Jules Gail, Jules Gil: But, you know, I felt really uncomfortable the whole time. I felt really scared. I felt really intimidated. And I had this kind of just intense emotional reaction. Everywhere I went, I was with a bunch of boys, and at the time I was trying to reconcile how I was supposedly also a fresh young thing myself, a fresh young Twinkie boy. I just remember going around and seeing especially like fanboys or like fem queens and other gay boys of color who are embracing their bodies, you know, who weren’t wearing a lot of clothes or who are wearing makeup or who were, you know, wearing heels and just, like living their lives in such a kind of freedom and feeling, obviously. Now, I understand, really intimidated and resentful and jealous, but experiencing that at the time as as all I could understand, it was like a kind of fear and sort of like, I don’t know about this. I don’t feel right. I just feel really out of place. And of course, I thought it was my fault and I felt really embarrassed.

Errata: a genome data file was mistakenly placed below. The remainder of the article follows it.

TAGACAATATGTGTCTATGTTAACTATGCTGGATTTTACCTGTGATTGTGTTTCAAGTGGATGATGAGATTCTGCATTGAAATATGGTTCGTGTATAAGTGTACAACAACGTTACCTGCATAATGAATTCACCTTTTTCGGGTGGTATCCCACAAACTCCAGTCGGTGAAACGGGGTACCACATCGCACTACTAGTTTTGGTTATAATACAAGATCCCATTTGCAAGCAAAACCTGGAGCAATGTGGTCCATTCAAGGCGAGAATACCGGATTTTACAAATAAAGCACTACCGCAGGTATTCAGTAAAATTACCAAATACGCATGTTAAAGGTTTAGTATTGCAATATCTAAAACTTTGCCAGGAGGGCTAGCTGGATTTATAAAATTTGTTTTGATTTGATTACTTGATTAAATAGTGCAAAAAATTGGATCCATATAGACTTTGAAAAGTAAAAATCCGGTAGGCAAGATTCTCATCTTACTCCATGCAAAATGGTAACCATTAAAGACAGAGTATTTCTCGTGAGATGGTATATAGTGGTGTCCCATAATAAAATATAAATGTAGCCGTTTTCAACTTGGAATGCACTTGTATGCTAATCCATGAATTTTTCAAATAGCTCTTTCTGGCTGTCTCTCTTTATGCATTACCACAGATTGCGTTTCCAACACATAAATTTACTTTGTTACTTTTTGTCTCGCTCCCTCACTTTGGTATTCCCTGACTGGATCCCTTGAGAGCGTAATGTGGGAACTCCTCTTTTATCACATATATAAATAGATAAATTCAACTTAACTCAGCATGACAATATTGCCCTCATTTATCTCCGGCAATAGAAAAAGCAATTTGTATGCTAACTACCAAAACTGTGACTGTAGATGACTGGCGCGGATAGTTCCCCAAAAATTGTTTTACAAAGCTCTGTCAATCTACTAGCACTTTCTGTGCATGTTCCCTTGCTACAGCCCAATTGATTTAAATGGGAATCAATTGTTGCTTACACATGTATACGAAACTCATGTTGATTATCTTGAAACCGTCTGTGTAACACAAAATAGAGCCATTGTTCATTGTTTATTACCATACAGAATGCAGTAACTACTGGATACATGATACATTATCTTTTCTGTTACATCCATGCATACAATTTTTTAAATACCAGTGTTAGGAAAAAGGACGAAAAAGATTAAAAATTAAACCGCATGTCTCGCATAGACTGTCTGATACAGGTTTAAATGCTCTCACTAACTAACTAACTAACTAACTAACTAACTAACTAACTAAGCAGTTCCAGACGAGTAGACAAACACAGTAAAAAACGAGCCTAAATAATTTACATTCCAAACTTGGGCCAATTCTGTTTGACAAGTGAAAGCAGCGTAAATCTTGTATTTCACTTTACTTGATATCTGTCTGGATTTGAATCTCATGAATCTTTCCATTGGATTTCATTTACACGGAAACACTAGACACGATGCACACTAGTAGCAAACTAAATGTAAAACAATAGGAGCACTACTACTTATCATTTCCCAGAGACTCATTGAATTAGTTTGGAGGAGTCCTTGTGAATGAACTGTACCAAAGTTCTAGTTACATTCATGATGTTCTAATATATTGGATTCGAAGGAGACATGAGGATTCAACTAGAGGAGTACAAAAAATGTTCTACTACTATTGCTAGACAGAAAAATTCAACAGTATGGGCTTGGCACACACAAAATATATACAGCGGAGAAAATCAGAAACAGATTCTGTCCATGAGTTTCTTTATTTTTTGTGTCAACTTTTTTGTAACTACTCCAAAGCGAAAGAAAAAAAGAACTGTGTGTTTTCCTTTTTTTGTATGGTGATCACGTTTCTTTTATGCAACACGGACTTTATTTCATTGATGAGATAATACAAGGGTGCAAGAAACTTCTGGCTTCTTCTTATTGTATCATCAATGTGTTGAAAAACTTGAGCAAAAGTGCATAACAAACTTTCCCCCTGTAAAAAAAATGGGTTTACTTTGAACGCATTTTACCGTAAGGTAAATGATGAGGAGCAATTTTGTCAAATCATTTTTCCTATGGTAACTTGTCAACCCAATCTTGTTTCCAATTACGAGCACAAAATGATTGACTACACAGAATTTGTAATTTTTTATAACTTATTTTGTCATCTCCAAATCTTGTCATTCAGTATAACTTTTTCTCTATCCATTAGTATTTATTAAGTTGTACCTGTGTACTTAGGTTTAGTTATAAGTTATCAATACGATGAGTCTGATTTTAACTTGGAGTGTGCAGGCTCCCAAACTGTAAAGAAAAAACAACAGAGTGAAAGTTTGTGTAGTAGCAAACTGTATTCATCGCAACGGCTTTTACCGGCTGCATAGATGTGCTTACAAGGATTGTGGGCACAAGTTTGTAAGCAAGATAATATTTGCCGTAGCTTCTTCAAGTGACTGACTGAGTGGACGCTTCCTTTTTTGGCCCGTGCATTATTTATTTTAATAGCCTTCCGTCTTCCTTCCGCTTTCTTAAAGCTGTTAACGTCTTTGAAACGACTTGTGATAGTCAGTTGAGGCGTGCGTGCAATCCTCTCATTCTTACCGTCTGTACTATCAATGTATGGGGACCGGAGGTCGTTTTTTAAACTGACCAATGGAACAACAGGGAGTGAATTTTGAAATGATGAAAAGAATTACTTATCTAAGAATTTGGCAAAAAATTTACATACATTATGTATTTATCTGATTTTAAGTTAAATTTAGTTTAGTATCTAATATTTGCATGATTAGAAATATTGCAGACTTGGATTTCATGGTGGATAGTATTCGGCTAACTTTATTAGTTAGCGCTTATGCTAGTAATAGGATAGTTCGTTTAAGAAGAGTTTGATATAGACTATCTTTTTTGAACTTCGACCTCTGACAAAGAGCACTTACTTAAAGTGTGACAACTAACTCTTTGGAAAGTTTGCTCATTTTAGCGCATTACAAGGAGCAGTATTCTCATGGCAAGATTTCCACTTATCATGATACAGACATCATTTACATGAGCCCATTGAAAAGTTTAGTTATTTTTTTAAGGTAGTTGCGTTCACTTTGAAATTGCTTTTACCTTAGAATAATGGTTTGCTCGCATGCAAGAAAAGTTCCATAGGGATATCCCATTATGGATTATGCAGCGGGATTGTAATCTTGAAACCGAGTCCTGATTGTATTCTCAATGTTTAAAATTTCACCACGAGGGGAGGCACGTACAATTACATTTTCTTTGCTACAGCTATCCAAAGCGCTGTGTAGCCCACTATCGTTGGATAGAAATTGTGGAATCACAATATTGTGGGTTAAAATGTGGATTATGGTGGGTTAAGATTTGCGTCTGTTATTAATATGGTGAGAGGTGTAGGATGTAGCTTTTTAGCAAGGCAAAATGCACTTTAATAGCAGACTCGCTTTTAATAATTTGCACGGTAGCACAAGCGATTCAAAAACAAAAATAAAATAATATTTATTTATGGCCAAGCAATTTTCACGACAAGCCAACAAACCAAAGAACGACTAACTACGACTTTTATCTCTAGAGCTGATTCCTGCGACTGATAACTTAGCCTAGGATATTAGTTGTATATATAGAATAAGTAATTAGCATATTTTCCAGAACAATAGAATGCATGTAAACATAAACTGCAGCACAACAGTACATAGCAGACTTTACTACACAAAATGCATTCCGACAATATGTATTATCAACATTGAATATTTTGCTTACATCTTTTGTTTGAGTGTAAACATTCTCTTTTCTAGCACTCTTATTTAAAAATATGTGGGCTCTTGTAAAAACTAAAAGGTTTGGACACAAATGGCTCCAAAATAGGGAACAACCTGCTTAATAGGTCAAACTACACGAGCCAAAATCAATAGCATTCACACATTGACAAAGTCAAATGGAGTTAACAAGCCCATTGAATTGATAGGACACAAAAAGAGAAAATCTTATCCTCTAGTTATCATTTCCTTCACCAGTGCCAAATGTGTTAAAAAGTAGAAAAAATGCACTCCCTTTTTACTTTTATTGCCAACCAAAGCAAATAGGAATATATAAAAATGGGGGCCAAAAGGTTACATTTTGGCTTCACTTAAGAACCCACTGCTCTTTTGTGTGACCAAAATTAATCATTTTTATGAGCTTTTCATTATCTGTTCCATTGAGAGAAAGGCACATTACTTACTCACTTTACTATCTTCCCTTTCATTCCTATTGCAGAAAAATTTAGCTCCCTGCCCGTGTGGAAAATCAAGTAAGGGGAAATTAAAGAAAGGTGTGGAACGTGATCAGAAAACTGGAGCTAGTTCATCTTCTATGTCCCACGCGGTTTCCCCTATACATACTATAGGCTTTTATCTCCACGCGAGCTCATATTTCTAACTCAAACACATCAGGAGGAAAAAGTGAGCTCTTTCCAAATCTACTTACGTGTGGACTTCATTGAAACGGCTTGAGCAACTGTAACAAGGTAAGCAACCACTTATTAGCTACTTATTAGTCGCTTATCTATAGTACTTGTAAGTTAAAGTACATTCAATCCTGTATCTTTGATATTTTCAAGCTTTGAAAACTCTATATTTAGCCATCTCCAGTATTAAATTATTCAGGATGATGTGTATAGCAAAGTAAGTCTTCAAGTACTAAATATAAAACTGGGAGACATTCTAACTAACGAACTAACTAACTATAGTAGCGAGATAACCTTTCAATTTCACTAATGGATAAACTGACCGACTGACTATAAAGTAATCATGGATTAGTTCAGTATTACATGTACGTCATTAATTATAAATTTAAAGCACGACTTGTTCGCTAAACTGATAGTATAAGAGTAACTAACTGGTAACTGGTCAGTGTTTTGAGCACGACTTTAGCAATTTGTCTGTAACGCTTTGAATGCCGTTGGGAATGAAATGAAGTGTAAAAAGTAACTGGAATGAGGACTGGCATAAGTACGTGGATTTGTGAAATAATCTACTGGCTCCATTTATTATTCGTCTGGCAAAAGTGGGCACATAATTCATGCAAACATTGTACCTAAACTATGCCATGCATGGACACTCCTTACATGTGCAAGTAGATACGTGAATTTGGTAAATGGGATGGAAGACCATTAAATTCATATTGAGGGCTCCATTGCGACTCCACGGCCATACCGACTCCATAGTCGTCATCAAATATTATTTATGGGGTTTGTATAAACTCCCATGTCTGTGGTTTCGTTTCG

Jules Gail, Jules Gil: And then, you know, here’s the full circle moment. We went to the date march. I had this sort of premonition, eerie moment that now feels really different when I think about my later, you know, New York pride moment where, you know, it was it was the dykes on bikes, you know, who walked in the beginning. Right. And so it’s like all these motorcycle touches or literally or I mean, they’re engines. And I was like, I, I, I, this is above my pay grade. My whole life broke. Like, my nervous system was like, Girl, you are in trouble. You need to make different decisions in your life and everything you’re doing doesn’t make sense. But of course, I was too young and no one was explaining all of that to me. And I was with a bunch of very lovely but kind of clueless boys. And so I just remember like feeling.
Christina Ricci, Christina Cutter: Terrible.